Pony up, meaning to pay money, especially a payment that is in arrears.
Origin: “Pony up” is very much an American phrase and most people in the USA will know its meaning, whereas elsewhere in the English-speaking world the expression is rarely used. In the UK we are more likely to ‘stump up’ and in Australia and New Zealand money is ‘fronted up’. So what have ponies got to do with paying money?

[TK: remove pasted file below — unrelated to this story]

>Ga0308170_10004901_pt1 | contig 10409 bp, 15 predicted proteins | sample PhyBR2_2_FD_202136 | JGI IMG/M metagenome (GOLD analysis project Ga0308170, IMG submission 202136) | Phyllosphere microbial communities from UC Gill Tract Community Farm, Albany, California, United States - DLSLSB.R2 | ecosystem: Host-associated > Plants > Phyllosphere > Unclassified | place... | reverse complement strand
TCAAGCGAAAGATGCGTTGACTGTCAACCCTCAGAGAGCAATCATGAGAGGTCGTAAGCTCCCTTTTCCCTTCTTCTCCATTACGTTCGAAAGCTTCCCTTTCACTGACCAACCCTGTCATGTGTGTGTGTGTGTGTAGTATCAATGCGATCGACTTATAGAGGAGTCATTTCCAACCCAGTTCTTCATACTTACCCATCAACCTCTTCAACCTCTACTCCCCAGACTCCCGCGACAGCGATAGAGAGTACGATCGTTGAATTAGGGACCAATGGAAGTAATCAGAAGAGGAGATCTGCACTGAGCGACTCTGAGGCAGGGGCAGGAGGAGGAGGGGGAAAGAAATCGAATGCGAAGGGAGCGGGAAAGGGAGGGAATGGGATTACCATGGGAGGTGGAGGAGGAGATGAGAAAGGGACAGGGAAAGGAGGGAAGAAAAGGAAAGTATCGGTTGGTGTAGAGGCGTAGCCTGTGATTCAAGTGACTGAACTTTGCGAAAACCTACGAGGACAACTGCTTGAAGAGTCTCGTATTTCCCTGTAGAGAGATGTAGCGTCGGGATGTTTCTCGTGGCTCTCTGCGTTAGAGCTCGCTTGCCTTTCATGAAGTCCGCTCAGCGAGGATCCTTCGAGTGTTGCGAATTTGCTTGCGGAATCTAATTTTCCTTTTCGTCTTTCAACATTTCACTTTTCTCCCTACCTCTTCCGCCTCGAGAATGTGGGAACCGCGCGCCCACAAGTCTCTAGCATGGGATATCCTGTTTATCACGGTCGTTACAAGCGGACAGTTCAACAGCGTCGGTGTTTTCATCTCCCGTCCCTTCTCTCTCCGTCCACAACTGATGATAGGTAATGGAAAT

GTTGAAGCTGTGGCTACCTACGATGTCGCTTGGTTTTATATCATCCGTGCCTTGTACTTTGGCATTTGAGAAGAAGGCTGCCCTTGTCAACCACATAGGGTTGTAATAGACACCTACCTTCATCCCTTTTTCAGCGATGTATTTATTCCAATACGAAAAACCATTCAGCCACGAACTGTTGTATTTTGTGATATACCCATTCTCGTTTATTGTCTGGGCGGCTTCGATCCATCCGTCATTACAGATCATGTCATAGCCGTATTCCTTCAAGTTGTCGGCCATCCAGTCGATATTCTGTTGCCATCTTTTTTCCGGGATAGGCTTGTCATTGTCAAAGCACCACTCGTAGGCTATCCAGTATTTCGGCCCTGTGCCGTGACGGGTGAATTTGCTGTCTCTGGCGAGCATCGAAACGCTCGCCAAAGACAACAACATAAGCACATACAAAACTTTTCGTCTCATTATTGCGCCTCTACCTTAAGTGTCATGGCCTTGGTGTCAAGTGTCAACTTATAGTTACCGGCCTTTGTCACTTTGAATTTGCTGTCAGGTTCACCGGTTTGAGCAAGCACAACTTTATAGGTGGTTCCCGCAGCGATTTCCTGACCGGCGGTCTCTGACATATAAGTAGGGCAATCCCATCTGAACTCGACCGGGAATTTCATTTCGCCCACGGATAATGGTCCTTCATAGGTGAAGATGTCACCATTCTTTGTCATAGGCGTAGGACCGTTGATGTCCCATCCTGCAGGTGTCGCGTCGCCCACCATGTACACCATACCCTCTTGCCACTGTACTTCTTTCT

A pony is of course a small horse and that meaning has been in use since the mid-1600s. The word has several other slang meanings, including:
- A small measure of alcohol (British, first documented in 1708)
- A short crib sheet or study aid (American, 1827)
- Twenty-five pounds (British slang, 1797)
- An abridged news report (American, 1877)
In the 1950s, ‘pony’ was also adopted as Cockney Rhyming Slang for ‘rubbish; nonsense’. The full version of the rhyme is ‘pony and trap’ – and I’ll leave it to you to figure out what ‘trap’ rhymes with.
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